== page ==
The March 2020 auction gave me an even greater appreciation for my Art History degree, especially the one semester I spent studying Asian Art, Ceramics and Porcelain with Professor Hamilton Hazelhurst at Vanderbilt University. My specialty is Modern and Contemporary Art, but the degree required a broad base of knowledge and thus I found myself immersed in Asia and was so happy for all that I had learned about it in college. I have been honored to work with the family of Robert and Nancy Hall as we brought their spectacular collection of archaic Asian ceramics and porcelain to auction.
As someone whose career requires keeping up with the latest and greatest in the world of art, it was humbling for me to pause and appreciate the artistic endeavors and expressions that had come centuries before and how their influence can be seen today. It was a manifestation of the concept that there are no new ideas and/or everything old is new again. I saw several similarities between works lot 1576, Three Chinese Terracotta Dancers, from the Han Dynasty, 206 BC-220AD and lot 1028a, Keith Martin’s Primitive Carved Stone Figure, in particular the whimsy and movement. The work of contemporary ceramicist, Fance Franck, seems completely reminiscent of Qingbai porcelain from the Song Dynasty, 12th-13th century in their simple beauty and gorgeous celadon color. Lots 1133, 1134 and 1135 show the work of Franck with 1525, 1526 and 1551 depicting much earlier pieces. And lastly, lot 1028, Bust of a Woman by Evangeline “EJ” Montgomery came to mind when I saw lot 1549, Chinese Carved White Clay Bust of Woman from the Tang Dynasty, 618-907 AD.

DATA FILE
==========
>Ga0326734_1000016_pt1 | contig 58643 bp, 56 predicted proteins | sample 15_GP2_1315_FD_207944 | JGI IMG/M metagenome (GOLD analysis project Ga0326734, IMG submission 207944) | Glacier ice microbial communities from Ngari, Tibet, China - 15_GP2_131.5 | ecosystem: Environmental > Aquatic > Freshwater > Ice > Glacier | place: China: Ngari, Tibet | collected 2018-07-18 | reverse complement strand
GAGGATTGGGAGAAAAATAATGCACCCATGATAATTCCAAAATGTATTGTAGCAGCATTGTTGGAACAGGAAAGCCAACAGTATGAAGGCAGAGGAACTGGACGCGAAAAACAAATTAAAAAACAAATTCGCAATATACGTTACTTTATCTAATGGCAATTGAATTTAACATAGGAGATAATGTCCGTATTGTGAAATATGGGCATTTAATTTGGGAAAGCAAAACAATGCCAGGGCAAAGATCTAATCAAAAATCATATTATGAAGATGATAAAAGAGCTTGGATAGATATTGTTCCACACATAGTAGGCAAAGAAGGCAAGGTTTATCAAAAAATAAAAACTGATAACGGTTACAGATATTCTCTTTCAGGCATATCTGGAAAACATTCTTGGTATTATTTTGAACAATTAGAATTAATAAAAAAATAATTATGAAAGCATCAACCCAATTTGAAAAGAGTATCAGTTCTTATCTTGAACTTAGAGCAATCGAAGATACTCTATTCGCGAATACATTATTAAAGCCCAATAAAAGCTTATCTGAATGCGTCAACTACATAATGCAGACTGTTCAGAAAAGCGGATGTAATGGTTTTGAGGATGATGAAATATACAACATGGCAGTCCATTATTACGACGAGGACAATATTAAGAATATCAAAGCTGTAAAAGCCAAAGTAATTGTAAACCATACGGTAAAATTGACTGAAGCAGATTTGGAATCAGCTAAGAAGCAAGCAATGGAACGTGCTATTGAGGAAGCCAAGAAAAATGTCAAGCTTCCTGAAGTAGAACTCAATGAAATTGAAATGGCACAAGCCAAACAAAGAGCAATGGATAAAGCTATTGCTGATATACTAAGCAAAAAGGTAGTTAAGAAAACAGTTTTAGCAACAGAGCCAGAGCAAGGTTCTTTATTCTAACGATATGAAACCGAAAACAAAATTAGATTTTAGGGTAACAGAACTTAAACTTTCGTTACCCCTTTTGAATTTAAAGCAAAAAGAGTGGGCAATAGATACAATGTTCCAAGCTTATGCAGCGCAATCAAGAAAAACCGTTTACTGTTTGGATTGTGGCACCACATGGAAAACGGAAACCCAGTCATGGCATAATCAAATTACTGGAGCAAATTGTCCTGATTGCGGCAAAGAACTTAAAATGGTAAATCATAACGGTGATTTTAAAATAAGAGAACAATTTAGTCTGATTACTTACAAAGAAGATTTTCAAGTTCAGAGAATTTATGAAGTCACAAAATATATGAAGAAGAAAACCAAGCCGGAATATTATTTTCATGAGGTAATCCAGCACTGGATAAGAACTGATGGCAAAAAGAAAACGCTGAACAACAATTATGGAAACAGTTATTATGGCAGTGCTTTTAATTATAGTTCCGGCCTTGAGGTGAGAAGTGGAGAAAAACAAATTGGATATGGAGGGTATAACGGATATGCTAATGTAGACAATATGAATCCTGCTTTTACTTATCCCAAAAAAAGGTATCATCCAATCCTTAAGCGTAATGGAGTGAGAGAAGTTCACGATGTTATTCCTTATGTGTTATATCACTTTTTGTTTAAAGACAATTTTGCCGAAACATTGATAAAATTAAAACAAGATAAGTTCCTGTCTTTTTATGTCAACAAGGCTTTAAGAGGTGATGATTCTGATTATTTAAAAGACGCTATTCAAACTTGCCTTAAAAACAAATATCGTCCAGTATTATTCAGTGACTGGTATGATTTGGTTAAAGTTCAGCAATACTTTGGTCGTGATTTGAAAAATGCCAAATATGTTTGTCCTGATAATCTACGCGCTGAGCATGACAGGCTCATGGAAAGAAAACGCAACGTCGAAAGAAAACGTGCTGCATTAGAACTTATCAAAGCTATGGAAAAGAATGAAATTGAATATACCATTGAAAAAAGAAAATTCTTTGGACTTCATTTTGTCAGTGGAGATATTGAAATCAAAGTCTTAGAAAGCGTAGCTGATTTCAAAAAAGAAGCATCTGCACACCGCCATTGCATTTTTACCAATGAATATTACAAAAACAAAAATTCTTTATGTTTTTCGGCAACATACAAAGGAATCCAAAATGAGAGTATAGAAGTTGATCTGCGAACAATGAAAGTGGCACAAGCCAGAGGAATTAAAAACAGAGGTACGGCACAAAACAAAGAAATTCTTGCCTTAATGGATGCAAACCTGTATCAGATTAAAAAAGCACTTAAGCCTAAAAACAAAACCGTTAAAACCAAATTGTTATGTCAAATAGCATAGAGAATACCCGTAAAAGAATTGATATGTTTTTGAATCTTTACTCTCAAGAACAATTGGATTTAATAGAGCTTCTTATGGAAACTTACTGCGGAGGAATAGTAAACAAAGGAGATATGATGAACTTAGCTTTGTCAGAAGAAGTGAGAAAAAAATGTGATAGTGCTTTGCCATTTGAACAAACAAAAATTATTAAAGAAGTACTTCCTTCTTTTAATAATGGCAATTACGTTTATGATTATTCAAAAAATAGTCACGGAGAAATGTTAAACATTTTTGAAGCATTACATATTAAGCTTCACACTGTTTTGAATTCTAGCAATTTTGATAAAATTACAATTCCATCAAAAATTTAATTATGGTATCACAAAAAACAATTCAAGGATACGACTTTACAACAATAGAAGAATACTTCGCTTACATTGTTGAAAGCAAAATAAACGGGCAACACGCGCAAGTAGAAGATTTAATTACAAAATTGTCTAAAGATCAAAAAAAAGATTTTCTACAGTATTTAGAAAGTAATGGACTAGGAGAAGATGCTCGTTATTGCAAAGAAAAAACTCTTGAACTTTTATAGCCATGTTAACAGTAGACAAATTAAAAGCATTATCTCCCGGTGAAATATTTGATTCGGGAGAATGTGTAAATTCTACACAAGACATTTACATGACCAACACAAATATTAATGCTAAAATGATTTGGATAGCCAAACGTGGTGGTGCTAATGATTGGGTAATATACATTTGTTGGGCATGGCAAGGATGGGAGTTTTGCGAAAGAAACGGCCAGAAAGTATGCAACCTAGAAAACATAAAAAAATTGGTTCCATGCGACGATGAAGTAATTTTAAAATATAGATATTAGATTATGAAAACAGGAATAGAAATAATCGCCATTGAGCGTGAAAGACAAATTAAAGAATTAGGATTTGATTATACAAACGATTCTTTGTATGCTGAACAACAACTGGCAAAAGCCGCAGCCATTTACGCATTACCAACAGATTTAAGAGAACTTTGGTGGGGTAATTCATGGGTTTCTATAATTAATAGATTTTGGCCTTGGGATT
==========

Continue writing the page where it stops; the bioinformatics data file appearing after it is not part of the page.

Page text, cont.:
Not only was the collection remarkable, but the Halls were as well. The Halls led a life devoted to philanthropic and cultural interests. Nancy Hall was a docent at the Walters Art Museum for 25 years as well as a trustee of the Museum from 2001-2007. Her husband of almost 60 years, Robert Hall, was a renowned and highly respected portfolio manager with philanthropic and cultural interests. Together they were instrumental in supporting multiple charitable organizations including Johns Hopkins and the city of Baltimore. They established an endowment program at the Walters Museum in support of education and career development of art historians. In keeping with their life’s philosophy, the proceeds from the sale of this remarkable collection will be donated to the Robert and Nancy Hall Brain Research Fund at Johns Hopkins.
Robert E. Hall created a memorial fund to honor his wife Nancy H Hall by supporting brain research at Johns Hopkins Medicine. Funding supports initiatives by Dr Peter Rabins and Dr Chiadi Onyike to better understand Alzheimers, Lewy’s Body Dementia, and other forms of dementia through research and clinical initiatives including the Johns Hopkins brain autopsy program amongst other projects.
We look forward to all the amazing pieces finding new homes and to Johns Hopkins making strides in Brain Research. Thanks for the lessons, Professor Hazelhurst.
To see the complete catalog from the March 14th Gallery Auction, click here.
Director, Modern and Contemporary Art